NGC 253 is not one of my favorite galaxies, because - you knew it - its appearance does not appeal to me. Why not?
To me, NGC 253 is boring. Nothing seems to happen in it when you look at it - or at least, very little seems to happen in it when I look at it!
Note how almost perfectly regular this galaxy's perimeter is. And note that, even though one of the filters for the ESO picture of NGC 253 was an H-alpha one, there are relatively few and quite small pink spots visible in it. Compare the appearance of NGC 253 with the appearance of M61, in a picture that was also produced by ESO with a very similar set of filters. Most striking is the wildly distorted shape of M61, but you can also see that M61 is full of big and small pink emission nebulas. The profusion of pink nebulas in M61 makes NGC 253 look quite poor in pink gas clouds.
I would guess that the Star Shadows Remote Observatory and PROMPT/CTIO picture of NGC 253 was made without the use of an Hα filter. Note that we can only see one obvious pink spot in the entire galaxy, although there are hints of pink elsewhere, too. But note above all the messy dust structures permeating the disk. Dark lines of dust seem to rise perpendicular from the disk everywhere, cutting right through the spiral dust lanes that I would expect to see in a spiral galaxy and making the whole interior of NGC 253 look like a hopeless mess of chaotic dust.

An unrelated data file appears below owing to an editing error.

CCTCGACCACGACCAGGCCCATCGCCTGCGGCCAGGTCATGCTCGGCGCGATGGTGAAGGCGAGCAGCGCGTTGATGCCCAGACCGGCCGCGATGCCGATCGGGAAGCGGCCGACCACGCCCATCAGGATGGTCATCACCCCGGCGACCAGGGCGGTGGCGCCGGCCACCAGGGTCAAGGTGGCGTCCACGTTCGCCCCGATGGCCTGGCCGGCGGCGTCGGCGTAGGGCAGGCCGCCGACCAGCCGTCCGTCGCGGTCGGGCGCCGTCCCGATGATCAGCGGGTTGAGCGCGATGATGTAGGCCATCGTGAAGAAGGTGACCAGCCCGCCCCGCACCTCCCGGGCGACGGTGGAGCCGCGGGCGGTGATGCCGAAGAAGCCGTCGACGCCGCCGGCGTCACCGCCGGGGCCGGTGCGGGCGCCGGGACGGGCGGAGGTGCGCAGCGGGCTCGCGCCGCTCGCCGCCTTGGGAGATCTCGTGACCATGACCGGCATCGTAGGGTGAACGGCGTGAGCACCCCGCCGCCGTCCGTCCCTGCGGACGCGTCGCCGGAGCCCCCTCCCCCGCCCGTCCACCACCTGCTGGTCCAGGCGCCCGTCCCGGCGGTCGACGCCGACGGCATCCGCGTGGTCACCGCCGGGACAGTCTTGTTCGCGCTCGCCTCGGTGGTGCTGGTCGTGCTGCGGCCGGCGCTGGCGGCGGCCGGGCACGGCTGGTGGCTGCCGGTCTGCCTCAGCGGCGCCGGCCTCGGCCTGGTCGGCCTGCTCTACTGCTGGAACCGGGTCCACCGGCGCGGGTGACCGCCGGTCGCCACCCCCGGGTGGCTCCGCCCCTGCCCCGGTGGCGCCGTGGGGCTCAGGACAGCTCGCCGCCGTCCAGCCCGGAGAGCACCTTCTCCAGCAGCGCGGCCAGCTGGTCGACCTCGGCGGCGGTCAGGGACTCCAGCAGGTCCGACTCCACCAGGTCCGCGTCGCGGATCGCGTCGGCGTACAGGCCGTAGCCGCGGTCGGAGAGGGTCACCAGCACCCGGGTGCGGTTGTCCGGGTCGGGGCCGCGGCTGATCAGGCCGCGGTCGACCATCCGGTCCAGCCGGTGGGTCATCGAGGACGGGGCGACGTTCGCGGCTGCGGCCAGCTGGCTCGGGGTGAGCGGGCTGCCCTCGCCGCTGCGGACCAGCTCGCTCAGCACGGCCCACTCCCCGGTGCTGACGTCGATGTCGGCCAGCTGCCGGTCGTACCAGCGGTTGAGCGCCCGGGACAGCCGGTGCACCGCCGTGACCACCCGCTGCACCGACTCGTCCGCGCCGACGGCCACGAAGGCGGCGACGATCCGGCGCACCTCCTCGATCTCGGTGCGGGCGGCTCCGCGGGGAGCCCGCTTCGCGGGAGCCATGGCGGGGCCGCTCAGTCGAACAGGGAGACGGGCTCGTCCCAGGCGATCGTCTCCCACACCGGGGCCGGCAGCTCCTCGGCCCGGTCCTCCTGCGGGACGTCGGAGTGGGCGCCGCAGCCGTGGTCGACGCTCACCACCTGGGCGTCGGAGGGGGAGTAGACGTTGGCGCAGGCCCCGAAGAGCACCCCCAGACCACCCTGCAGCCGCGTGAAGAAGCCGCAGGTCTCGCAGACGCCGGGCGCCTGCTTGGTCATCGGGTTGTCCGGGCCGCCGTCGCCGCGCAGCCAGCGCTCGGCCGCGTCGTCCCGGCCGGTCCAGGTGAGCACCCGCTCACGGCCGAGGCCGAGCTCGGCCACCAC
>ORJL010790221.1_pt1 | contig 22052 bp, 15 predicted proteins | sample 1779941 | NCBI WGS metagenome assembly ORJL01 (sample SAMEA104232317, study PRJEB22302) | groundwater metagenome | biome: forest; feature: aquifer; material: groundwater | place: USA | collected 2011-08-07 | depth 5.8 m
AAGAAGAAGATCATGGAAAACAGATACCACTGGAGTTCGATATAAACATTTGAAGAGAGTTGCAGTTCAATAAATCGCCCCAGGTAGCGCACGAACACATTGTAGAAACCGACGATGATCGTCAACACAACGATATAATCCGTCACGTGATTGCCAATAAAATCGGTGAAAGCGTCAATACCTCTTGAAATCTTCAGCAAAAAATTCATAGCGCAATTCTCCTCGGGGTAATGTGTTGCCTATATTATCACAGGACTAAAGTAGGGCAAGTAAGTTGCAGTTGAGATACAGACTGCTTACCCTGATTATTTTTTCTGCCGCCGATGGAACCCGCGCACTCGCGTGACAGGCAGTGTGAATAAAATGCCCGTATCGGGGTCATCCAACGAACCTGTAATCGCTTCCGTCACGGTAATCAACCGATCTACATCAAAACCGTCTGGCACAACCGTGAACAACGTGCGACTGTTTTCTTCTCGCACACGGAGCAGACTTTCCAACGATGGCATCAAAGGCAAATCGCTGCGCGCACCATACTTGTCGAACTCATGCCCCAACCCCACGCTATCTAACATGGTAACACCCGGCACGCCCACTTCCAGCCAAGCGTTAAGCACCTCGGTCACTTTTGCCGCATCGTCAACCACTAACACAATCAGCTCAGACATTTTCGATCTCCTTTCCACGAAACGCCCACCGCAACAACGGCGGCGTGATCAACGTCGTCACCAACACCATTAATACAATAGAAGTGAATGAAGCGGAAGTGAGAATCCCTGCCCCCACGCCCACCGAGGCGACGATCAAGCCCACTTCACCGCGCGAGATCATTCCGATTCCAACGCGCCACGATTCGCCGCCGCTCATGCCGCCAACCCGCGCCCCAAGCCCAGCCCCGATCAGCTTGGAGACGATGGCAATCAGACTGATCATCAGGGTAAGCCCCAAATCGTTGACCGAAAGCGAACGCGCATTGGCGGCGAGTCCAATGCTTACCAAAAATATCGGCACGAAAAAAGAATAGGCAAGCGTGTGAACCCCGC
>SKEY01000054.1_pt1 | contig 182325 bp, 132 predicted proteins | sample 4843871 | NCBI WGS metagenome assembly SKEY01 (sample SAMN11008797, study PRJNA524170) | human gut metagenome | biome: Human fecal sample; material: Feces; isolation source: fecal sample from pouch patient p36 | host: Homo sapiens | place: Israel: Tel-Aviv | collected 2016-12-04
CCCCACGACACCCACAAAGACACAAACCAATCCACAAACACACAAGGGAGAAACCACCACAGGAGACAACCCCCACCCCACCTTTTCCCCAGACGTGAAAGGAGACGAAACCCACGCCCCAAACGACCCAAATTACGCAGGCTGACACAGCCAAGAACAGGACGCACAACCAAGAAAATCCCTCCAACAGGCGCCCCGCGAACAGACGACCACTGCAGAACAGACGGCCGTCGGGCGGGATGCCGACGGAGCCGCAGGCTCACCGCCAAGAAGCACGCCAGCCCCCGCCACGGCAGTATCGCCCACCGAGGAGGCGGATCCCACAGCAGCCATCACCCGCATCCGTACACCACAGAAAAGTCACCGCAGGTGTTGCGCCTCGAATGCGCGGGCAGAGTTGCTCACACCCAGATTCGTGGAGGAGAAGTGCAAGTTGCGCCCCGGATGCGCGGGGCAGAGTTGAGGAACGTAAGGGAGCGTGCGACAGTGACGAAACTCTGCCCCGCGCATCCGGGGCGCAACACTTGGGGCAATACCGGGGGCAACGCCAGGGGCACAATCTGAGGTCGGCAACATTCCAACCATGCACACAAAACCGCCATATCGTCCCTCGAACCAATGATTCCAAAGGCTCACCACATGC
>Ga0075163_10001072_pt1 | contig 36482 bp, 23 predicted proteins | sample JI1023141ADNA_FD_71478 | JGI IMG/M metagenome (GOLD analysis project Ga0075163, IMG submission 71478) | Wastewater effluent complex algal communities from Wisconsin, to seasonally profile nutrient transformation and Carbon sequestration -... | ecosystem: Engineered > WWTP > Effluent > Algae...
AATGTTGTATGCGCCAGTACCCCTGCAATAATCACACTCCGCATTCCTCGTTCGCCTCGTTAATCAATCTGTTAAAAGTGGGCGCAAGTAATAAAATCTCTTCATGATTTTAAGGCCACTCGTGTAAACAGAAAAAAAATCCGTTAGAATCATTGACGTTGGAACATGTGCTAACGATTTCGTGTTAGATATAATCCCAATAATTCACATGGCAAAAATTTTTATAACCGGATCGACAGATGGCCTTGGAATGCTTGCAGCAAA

To make sense of the dust disorder in NGC 253, take a look at the Hubble picture of edge-on spiral galaxy NGC 891. You can see the galaxy's thin disk, which is the galaxy's central dark dust lane peppered with young stars. You can see the thick disk, which is the bright whitish quite regular structure enveloping the thin disk. And you can see the halo of stars fading into space.
Note, however, all the dust columns rising from the thin disk of NGC 891. They are called chimneys, and it is surmised that they are remnants of supernova explosions. I think the messy interior structure of NGC 253 is due to a profusion of such dust chimneys.
Finally, why is NGC 253 called a starburst galaxy, when we see so few pink emission nebulas in its disk? The answer is that the starburst takes place in the galaxy's core.
NGC 253's starburst has created several super star clusters on NGC 253's center (discovered with the aid of the Hubble Space Telescope): one with a mass of 1.5*106 solar masses, and absolute magnitude of at least -15, and two others with 5*104 solar masses and absolute magnitudes around -11; later studies have discovered an even more massive cluster heavily obscured by NGC 253's interstellar dust with a mass of 1.4*107 solar masses, an age of around 5.7*106 years, and rich in Wolf-Rayet stars.